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Disagreeing on Number of Children: Dealbreaker?

May12

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Hi Amy,

I discovered your Advice Smackdown over my spring break and spent most of it going through your good advice. I’ve got a question for you. I’m getting married this summer, and my fiancé and I are pretty much in line with what we want in the future. Except for one thing–number of children. I grew up the oldest of four kids, he has a much-older half sister who had graduated and moved out when he was in elementary school and a younger brother. It may not shock you to discover that I want four kids, and he wants two… maybe three. We are both graduating from college this spring and while we don’t plan to start having munchkins for a while, this is a question I want settled NOW! I’ve always wanted four kids, and when he says he wants fewer, it’s like he’s stealing my babies away from me. Of course, my logical-minded engineer doesn’t get it when I try to explain: after all, I don’t have any babies yet! What I really need is either a reality check that I can’t plan this far in advance or a surefire way to change his mind, or mine. Can you help?

Baby-Crazed

Huh. This is a different take on the USUAL pre-wedding debates and disagreements about children — typically I see stories/questions about how one partner doesn’t want any kids and the other does. Dealbreaker or something we can just kinda ignore and hope we find common ground in a couple years? (Or worse: one partner only SAYS they’re in agreement with the kids/no kids question, but secretly isn’t, and figures they can change the other person’s mind later, once they’re married. STOP DOING THIS, PEOPLE.)

In your case, you guys are having open and honest (if maybe a tad emotional) discussions about it, and both seem perfectly on board with kids — multiple kids! But you’re hung up on the final headcount. While the scenarios I mentioned in the first paragraph tend to make me cringe and want to smack people who think it’s perfectly okay to enter into a marriage with such a fundamental disagreement left unsettled and “out there,” your scenario honestly doesn’t ring QUITE as high stakes to me.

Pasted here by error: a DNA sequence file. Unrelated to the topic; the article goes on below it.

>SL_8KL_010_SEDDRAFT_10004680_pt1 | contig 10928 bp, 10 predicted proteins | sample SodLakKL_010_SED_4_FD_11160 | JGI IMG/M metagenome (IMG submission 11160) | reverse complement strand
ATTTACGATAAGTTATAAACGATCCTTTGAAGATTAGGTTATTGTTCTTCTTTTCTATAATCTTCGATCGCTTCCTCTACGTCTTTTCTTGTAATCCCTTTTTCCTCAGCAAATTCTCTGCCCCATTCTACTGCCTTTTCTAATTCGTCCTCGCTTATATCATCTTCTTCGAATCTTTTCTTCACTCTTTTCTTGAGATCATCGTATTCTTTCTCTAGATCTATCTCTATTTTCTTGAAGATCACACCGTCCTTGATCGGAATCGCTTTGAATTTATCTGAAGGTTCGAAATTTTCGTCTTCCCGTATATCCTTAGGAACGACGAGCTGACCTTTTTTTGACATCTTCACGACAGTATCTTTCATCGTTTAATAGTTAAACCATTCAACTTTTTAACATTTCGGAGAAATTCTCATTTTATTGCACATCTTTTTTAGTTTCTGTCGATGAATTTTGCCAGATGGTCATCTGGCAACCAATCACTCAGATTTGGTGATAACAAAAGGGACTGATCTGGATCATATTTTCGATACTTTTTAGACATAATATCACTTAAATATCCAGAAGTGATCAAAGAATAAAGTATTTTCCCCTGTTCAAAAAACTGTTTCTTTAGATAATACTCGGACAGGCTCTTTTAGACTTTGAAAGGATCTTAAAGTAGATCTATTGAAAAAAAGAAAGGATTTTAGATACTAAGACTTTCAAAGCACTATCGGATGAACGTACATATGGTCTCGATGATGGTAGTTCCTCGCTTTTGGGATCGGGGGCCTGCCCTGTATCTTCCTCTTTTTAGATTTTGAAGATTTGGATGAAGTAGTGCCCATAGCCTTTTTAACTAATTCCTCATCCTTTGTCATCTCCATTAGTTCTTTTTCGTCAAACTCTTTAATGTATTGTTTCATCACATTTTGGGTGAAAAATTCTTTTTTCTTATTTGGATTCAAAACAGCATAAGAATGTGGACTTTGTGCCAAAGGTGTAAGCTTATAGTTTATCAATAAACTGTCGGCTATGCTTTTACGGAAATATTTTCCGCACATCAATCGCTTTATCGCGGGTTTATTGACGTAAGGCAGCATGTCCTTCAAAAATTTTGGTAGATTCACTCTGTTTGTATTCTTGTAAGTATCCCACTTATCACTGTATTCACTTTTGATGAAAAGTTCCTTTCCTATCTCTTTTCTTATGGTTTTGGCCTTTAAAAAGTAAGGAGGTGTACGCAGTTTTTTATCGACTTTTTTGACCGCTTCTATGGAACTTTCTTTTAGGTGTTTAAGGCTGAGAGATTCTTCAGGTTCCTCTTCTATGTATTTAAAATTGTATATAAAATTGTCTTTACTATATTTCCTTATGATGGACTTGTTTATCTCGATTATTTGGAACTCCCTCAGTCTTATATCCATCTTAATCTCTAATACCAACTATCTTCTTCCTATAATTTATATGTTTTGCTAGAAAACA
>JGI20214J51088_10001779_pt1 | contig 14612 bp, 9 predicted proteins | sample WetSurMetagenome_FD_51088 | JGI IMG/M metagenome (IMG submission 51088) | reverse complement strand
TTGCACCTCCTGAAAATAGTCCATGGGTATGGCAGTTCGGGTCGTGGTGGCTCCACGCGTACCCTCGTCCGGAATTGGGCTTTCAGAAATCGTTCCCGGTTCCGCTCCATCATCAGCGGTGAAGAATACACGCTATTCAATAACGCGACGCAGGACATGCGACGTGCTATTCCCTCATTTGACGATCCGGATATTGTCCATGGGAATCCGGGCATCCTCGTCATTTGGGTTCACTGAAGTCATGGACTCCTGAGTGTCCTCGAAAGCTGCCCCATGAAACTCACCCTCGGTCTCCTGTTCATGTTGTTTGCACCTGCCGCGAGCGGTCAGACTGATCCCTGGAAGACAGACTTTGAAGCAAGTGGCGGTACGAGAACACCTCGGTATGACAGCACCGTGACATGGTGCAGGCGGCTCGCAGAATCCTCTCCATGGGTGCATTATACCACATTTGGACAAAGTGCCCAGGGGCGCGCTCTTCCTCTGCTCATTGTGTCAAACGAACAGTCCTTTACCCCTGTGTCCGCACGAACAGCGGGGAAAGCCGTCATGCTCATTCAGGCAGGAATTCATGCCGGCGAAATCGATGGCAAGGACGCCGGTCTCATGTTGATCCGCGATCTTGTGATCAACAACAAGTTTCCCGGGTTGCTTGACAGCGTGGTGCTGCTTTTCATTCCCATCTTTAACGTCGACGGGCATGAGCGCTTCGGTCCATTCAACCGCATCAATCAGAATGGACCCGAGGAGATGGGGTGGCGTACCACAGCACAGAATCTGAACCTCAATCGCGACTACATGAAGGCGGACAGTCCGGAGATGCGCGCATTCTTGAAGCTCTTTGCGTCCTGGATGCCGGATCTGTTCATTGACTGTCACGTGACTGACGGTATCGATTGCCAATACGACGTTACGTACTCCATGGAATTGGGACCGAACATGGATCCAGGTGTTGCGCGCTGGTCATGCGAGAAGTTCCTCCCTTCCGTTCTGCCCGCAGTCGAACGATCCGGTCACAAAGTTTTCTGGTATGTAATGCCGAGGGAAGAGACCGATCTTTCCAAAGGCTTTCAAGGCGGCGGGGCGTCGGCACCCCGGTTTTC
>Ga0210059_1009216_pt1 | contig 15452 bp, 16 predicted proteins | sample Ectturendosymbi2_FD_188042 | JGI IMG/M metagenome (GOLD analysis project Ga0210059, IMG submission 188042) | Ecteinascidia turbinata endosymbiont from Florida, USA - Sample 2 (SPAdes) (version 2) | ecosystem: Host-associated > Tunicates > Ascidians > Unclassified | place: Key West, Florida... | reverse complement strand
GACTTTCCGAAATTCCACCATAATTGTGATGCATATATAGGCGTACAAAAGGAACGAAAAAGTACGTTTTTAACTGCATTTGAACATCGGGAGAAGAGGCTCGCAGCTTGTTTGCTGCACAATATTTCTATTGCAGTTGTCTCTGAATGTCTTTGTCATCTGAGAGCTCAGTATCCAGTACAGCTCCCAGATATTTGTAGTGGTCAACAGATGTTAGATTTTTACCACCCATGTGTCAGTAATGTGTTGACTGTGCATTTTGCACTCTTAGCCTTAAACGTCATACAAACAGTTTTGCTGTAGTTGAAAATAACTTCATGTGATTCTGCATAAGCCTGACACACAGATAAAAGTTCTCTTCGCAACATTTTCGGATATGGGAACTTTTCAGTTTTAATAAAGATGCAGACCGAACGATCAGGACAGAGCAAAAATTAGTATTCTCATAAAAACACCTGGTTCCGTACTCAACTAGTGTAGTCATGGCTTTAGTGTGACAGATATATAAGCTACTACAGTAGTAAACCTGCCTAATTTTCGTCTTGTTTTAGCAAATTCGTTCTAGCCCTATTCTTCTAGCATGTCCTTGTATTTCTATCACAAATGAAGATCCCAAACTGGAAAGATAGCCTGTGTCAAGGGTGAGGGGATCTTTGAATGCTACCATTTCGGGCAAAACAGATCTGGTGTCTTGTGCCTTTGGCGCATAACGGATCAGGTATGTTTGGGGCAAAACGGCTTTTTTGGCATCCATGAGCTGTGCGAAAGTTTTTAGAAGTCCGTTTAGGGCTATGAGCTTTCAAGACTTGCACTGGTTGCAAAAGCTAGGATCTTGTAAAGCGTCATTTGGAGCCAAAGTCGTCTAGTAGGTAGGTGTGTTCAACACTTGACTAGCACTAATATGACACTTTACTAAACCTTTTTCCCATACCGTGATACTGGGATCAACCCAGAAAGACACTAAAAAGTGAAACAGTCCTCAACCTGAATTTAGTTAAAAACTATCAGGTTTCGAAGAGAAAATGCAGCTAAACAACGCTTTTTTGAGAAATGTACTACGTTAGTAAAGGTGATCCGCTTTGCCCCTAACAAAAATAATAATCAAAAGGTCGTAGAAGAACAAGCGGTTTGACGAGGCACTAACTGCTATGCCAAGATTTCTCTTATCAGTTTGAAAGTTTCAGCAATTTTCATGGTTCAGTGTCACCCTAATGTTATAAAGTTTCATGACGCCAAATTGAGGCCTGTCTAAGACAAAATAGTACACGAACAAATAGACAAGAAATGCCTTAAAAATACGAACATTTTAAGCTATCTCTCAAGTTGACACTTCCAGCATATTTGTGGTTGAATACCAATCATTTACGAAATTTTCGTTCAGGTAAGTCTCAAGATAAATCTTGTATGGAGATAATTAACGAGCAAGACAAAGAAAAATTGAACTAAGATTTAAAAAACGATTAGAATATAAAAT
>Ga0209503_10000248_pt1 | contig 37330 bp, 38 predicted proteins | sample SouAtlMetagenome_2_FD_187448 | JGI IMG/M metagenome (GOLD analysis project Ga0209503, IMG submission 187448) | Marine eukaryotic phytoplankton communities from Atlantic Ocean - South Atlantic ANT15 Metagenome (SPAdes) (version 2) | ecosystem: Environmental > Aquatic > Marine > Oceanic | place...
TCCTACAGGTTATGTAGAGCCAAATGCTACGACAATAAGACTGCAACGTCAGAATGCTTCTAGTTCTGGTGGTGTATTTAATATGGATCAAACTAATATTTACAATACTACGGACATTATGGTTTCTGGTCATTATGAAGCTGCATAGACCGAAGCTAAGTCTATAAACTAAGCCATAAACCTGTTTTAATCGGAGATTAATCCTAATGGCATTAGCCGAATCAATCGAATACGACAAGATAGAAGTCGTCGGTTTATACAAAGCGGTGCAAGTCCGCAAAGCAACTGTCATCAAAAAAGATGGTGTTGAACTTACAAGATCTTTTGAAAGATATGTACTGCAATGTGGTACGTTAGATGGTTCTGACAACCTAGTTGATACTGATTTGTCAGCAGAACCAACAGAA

So I guess I’m going with “reality check” rather than a surefire argument to change his mind. While I don’t think you should start lying to him (or yourself) about your ideal family size, I do think you HAVE to realize that there is just no way you can (or maybe even should) plan that far out, especially to a dealbreaker-level degree. It reads as if you’re making the whole marriage conditional on him making some kind of solemn, unbreakable vow or signing an iron-clad pre-nup that as God is his witness, HE WILL GIVE YOU FOUR BABIES. NO TAKE-BACKSIES, YOU PROMISED.

(Also: “Stealing your babies away?” Gurl.)

So much can happen, love. SO MUCH. Just off the top of my head: infertility, difficult pregnancies and births, special needs children, secondary infertility, job loss, jobs that aren’t flexible for families and leave, serious illness, separation/divorce and assorted financial hardships and/or realities that make having more children unrealistic. Not to mention the realization that babies turn into children and children are hard, hard work and expensive as HELL (do you wanna see my three-kid grocery bill? or the math on their college savings plans?).  Or the realization that maybe you aren’t as cut out for mothering a big brood as you thought after kid number two or three comes along and you’re older and tireder and sick of being pregnant and/or breaking up sibling brawls. (Reality check #2: you will not give birth to a carbon-copy of you and your younger siblings).